An ending diagonal pattern is a type of consolidation that can occur at the completion of a strong move. It reflects a “calming” of market sentiment such that price still moves generally in the direction of the larger move, but not strongly enough to produce an impulsive wave. It can be thought of as a terminal pattern, because it always precedes a reversal that is at least one order of magnitude larger than the ending diagonal pattern itself.
Ending diagonals can form at the conclusion of either rising or descending patterns in the following situations:
- Ending diagonals are found most often at the conclusion of an impulsive pattern, occupying the place of the fifth wave of the impulse.
- Sometimes an ending diagonal can occupy the place of wave ‘C’ in a three-wave corrective pattern.
Rules and tendencies:
- There is always overlap among the five waves inside the diagonal pattern.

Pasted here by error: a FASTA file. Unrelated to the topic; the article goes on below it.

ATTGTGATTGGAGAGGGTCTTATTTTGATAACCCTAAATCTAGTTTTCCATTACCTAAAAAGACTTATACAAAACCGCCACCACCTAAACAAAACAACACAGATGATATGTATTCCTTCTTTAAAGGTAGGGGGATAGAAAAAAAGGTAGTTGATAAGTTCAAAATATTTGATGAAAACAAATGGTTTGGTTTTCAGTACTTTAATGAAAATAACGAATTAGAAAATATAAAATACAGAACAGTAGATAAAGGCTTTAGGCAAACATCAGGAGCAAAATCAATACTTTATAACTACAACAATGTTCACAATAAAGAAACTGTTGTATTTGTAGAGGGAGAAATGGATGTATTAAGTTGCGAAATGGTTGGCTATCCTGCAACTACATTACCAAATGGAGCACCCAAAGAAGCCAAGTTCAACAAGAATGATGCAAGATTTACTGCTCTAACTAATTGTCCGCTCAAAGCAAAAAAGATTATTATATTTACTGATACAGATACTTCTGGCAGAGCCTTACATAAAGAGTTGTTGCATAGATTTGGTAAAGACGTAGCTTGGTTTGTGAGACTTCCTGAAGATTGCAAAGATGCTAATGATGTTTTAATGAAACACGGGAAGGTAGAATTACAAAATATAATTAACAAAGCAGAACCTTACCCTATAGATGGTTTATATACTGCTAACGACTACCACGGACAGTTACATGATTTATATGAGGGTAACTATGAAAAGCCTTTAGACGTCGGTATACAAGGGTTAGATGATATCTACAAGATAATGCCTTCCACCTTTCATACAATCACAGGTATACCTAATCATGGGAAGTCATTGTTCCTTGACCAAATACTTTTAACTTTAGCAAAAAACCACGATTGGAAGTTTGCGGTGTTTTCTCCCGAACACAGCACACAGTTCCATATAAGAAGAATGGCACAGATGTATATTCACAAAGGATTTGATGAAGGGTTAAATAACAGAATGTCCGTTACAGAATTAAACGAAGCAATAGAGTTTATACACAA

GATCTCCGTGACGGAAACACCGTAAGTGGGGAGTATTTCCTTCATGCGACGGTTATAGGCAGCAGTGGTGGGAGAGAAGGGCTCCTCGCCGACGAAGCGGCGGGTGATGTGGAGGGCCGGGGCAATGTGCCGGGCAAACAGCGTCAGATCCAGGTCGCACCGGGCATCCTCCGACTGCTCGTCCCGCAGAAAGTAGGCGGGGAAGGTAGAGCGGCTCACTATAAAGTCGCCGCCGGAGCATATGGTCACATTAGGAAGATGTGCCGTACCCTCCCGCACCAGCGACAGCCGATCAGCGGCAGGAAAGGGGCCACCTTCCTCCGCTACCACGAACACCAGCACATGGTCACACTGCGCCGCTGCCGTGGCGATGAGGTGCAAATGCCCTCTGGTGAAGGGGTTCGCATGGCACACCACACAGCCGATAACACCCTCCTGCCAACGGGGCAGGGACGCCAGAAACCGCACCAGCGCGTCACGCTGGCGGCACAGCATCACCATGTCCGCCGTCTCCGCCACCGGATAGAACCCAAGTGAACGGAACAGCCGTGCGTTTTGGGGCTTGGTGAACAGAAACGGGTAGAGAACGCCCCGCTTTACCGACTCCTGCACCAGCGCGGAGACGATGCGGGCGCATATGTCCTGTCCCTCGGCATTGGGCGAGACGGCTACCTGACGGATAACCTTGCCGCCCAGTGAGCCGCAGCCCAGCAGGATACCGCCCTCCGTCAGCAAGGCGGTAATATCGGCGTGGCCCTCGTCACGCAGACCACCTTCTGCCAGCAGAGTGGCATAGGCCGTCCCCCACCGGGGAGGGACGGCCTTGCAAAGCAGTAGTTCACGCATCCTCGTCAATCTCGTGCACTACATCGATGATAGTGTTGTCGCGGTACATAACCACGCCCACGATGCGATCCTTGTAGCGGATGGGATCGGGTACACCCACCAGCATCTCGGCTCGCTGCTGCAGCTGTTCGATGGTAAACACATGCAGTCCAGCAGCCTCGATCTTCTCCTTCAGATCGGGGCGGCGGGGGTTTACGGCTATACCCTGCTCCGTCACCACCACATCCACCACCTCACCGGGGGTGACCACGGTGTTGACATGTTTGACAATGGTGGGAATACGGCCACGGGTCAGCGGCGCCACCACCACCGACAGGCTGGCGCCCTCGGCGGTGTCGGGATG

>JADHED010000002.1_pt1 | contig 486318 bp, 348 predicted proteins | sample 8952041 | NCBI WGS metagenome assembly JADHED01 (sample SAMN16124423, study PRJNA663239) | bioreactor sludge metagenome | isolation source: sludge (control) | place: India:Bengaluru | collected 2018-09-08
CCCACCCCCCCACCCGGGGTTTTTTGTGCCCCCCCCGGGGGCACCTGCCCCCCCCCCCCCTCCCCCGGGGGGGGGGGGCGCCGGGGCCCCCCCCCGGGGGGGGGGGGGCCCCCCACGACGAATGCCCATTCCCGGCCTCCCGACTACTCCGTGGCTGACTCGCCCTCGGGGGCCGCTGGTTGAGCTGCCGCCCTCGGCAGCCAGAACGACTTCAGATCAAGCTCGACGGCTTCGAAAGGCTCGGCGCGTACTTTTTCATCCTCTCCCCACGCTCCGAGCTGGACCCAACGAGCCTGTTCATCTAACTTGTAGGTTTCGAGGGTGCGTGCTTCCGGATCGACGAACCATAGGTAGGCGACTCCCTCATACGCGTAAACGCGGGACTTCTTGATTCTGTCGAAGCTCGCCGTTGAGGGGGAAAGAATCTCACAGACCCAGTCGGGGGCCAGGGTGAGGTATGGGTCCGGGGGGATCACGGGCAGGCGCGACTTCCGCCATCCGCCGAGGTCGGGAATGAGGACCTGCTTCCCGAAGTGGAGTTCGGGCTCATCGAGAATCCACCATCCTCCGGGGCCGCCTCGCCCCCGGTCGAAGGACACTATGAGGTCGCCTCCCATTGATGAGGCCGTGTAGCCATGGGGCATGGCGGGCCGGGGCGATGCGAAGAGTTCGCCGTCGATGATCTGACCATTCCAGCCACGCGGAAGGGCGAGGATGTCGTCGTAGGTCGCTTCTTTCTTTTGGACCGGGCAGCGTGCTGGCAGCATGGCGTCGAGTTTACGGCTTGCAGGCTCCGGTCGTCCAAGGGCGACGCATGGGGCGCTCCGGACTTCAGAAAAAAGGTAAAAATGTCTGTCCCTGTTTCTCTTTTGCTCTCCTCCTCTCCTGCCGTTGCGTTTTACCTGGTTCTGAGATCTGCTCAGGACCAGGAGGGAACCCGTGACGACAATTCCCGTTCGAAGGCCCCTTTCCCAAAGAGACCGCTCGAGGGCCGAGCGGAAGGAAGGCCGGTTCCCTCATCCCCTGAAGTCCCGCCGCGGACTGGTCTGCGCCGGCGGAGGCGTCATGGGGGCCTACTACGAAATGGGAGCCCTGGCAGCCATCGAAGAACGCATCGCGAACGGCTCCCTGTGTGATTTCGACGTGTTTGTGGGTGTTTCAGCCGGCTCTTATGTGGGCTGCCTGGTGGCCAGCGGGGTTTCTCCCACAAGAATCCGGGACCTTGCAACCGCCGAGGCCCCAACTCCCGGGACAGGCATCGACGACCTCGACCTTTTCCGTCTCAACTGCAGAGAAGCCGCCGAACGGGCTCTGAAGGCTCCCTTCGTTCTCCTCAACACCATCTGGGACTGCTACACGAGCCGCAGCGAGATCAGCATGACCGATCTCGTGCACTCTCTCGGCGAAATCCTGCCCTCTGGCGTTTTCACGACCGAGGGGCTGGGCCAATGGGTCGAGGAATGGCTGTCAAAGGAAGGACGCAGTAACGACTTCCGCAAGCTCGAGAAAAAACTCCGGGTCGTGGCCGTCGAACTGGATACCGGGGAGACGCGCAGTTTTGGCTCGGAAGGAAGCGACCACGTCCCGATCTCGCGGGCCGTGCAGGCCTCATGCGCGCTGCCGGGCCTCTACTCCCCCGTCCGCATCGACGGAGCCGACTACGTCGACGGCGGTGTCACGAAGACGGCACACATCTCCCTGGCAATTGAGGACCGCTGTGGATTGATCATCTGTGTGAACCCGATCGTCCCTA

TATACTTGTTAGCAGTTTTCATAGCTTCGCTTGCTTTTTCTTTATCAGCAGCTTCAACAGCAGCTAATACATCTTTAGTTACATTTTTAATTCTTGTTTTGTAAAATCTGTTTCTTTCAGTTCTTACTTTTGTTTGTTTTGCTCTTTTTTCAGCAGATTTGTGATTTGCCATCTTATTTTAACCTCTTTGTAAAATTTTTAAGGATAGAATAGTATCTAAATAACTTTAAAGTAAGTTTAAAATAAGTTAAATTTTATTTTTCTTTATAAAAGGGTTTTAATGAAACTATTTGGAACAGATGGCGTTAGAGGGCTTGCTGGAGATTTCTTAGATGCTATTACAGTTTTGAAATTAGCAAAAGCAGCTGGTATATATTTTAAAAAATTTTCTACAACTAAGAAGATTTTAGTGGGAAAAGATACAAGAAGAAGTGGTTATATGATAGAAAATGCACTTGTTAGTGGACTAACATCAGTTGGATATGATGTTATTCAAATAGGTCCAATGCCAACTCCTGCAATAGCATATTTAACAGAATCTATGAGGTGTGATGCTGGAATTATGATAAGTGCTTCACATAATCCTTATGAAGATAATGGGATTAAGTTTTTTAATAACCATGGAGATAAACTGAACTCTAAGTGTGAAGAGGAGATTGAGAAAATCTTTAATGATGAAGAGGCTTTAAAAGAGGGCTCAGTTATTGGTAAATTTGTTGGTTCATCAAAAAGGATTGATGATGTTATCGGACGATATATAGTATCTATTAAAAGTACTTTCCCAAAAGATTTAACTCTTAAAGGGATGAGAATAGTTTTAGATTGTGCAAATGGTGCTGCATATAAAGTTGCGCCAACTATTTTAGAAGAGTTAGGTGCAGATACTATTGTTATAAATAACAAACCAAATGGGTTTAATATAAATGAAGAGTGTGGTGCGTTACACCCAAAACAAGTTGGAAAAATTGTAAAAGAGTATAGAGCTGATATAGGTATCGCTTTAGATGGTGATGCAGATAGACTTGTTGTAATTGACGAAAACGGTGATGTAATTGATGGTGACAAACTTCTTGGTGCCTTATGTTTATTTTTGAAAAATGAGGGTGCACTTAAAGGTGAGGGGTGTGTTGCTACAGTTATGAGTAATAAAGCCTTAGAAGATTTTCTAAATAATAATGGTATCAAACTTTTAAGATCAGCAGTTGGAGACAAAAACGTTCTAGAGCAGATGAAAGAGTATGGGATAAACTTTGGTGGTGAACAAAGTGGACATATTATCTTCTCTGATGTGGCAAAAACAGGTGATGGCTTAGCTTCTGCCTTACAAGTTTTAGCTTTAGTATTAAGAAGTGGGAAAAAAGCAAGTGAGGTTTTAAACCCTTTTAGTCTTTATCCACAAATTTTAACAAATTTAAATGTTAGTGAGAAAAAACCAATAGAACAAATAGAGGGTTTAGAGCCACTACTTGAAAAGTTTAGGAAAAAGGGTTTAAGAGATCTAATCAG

- Nearly all ending diagonal patterns show a contracting range, which implies that wave [iii] must be shorter than wave [i], and wave [iv] must be shorter than wave [ii]. That tendency allows us to estimate boundaries for the pattern as shown in the illustrations, but we can be certain of the boundaries only in hindsight.
- Usually wave [v] of the diagonal concludes inside or near the boundary, which implies it is even shorter than wave [iii]. However sometimes the final wave can reach beyond the boundary to produce an “overshoot”, and wave [v] can even be longer than wave [iii] in some cases.
- In most cases, each wave inside an ending diagonal takes a corrective form. Typically each wave includes three sub-waves.
Understanding the sentiment: The five waves inside an ending diagonal reflect a waning of optimistic (or pessimistic) sentiment. Wave [iii] moves farther than wave [i] did, but it is nevertheless shorter than wave [i]. Ideally wave [v] reflects diminished sentiment compared to wave [iii].
On a fast time frame, an overshoot by wave [v] in the diagonal is usually a result of stops being hit, which causes price to continue briefly in the original direction. On a slower time frame, an overshoot represents a surge of enthusiasm or panic by the less savvy traders who still hold positions in either direction. Treating the fifth wave of a diagonal as a continuation trade can be quite risky.
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